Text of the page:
Stunning methods are used to cause unconsciousness in animals prior to slaughter. Ideally, stunning will leave an animal insensible to pain and distress during the slaughtering process, while causing minimal distress in itself.
Of the available stunning methods, percussive or electrical methods are the most widely used1 but gas stunning may also offer an effective alternative compatible with maintaining high standards of animal welfare.2
Gas stunning, otherwise known as Controlled Atmosphere Stunning (CAS), offers several animal welfare advantages over other stunning techniques as it means animals do not need to be shackled, separated from herds, or placed on conveyors for slaughter.3 There are several different approaches to gas stunning that use several mixtures of gas to render the animals unconscious, including gases such as nitrogen, argon, and carbon dioxide. Gas mixtures can be used not just for the stunning process, but for slaughtering the animals as well, which can be combined with CAS methods.
Image Credit: Sandy Noto/Canva.com
Regardless of the types of gases used, there are strict European regulations that have been in force in 2013 about measuring and monitoring the exact concentrations used to minimize animal distress.4
Controlling Carbon Dioxide Levels in Gas Stunning
While insufficient carbon dioxide concentrations may leave animals still conscious at the time of slaughter, too rapidly increasing carbon dioxide concentrations have been shown to cause distress to animals including both pigs and poultry.3,5 This means to achieve the high carbon dioxide concentrations needed to render animals unconscious, many gas stunning schemes involve several phases of changing carbon dioxide concentrations to avoid any unnecessary distress.3 The UK also has the Welfare of Animals (Slaughter or Killing) Regulations 1995 (WASK 95) that dictate that the carbon dioxide concentration must not exceed 30 %, and external devices must be used to measure by volume the maximum concentration with audible warning systems should concentrations deviate from the legislated limits.6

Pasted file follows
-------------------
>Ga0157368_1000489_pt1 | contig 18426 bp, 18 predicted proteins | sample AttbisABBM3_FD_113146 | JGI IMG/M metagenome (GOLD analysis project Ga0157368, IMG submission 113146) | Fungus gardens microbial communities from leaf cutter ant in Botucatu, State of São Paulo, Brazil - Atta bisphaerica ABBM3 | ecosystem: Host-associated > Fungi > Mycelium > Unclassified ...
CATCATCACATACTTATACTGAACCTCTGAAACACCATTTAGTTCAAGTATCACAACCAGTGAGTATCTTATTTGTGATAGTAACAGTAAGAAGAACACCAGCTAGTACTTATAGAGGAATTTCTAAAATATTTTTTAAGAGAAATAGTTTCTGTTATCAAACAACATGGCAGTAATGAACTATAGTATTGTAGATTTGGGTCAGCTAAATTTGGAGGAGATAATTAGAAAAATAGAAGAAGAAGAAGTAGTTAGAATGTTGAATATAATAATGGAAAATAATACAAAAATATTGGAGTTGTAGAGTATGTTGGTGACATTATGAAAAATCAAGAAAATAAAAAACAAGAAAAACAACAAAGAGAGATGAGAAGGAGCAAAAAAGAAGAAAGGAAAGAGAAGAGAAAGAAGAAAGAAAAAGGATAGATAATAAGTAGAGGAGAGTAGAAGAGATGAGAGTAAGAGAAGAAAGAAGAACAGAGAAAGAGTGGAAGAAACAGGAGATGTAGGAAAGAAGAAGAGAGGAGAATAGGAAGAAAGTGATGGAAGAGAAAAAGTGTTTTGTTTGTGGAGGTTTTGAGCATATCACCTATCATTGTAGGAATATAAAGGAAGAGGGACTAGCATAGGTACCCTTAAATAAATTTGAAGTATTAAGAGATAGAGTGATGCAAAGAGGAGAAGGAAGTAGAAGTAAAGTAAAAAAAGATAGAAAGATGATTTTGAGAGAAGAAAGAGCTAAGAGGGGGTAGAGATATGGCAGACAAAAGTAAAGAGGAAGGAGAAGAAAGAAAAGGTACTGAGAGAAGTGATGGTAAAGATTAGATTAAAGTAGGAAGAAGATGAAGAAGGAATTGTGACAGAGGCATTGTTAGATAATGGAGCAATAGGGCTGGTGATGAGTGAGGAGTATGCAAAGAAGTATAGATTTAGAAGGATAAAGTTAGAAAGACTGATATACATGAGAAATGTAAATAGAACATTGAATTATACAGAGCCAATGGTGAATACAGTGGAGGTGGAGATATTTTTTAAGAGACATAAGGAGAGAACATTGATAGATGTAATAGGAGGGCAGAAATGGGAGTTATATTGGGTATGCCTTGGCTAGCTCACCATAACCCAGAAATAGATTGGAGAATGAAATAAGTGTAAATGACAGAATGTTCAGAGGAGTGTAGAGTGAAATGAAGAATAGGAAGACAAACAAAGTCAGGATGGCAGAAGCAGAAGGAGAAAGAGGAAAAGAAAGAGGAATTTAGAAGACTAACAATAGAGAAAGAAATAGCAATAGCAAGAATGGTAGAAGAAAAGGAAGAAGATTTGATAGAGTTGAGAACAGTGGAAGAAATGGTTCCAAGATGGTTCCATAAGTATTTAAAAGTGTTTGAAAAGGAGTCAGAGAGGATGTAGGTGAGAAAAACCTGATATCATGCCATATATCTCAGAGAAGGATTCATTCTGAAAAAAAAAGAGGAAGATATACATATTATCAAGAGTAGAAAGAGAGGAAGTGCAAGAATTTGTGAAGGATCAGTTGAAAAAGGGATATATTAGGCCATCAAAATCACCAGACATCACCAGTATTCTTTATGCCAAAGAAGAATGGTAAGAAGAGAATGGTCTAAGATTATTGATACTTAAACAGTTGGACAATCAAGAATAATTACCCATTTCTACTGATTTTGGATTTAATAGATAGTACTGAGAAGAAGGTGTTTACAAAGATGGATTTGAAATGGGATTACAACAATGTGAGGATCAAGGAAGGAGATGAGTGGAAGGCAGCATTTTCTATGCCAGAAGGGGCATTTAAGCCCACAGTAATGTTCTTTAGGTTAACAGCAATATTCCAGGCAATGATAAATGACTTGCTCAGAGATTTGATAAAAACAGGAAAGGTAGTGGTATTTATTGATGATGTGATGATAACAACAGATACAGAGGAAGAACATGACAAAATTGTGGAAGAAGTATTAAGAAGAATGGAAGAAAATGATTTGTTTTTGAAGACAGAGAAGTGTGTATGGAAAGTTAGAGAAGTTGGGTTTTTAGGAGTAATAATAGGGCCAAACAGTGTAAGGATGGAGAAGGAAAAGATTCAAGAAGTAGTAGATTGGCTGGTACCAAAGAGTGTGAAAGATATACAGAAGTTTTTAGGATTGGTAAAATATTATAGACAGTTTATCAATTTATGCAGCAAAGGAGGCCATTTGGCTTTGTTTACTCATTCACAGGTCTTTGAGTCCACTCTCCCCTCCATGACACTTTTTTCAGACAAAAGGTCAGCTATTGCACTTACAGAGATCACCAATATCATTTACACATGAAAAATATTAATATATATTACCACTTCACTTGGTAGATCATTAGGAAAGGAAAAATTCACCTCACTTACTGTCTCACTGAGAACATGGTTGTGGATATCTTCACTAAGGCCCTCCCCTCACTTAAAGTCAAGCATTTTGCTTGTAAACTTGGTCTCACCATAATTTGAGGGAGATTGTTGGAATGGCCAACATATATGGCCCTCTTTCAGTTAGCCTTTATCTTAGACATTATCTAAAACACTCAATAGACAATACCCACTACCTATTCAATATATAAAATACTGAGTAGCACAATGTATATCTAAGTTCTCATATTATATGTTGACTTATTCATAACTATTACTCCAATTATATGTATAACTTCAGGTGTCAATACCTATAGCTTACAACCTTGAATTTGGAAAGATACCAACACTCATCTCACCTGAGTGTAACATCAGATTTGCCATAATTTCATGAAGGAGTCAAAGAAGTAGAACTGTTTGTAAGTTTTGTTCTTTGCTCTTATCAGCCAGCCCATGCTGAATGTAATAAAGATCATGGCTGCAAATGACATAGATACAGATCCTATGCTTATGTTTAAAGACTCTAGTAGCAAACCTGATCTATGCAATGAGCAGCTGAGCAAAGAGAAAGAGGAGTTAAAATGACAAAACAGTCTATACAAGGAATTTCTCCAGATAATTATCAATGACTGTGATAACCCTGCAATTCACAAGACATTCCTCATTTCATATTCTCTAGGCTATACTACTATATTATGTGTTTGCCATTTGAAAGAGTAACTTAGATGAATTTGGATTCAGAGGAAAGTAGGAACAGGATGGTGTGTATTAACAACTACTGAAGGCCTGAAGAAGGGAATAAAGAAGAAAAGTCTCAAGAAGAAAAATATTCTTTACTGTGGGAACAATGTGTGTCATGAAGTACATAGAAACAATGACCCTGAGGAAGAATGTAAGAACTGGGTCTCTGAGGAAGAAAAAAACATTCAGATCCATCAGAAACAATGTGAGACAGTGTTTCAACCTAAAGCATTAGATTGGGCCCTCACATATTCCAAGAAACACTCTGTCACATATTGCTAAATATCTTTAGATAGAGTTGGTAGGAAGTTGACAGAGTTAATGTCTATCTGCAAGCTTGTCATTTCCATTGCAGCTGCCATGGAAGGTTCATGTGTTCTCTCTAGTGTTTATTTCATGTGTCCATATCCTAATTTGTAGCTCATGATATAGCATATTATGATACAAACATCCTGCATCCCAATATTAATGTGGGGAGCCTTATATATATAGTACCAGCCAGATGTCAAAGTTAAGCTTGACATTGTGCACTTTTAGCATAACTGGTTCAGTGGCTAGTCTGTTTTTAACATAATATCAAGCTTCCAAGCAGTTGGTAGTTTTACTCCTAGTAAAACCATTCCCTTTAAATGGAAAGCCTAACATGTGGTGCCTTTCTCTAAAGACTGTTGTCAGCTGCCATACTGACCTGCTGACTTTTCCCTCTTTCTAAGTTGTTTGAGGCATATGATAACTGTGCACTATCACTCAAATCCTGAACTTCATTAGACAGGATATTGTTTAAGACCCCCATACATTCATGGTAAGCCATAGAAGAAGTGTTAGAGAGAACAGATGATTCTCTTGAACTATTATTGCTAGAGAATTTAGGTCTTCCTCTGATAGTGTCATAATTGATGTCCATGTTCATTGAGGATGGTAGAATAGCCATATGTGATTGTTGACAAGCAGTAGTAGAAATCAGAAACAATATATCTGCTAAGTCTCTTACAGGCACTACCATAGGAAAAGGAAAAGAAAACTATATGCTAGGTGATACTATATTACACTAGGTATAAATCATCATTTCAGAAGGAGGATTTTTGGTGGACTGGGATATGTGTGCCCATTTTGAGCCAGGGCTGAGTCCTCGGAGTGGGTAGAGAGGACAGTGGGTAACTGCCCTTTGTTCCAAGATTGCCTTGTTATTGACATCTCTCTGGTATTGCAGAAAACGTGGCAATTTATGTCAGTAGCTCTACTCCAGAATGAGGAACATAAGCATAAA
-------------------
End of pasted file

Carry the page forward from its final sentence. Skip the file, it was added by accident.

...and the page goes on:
While a great deal of care and attention is required for the control of gas stunning practices, when properly executed, humane stunning practices have a positive effect on final meat quality.2 Gas stunning methods can be very efficient as it minimizes transport of livestock and herds can be stunned at a time, rather than requiring an individual operator to prepare and stun individual animals. The key to good practice, compliant with UK and EU legislation, is to have areas fitted with rapid-response online gas monitoring devices integrated into feedback and control systems for the stunning process.
Gas Stunning: Robust Gas Monitoring Solutions
Edinburgh Sensors have extensive expertise in field-deployable non-dispersive infra-red (NDIR) gas sensors. They have developed a range of real-time gas monitors, with several well-suited to carbon dioxide sensing for livestock stunning and slaughter for meat processing. These include the Guardian7 and GasCard NG.8
Both the Guardian and GasCard NG offer highly accurate, online sensing capability for carbon dioxide with real-time data logging and the possibility to integrate the sensors with alarm features or other gas-monitoring sensors as required. The use of alarms with gas monitors is a key part of UK legislation for gas stunning processes and it is essential that any gas monitors used are extremely accurate, as small deviations in gas concentrations can cause issues with the stunning process and compliance with legislation.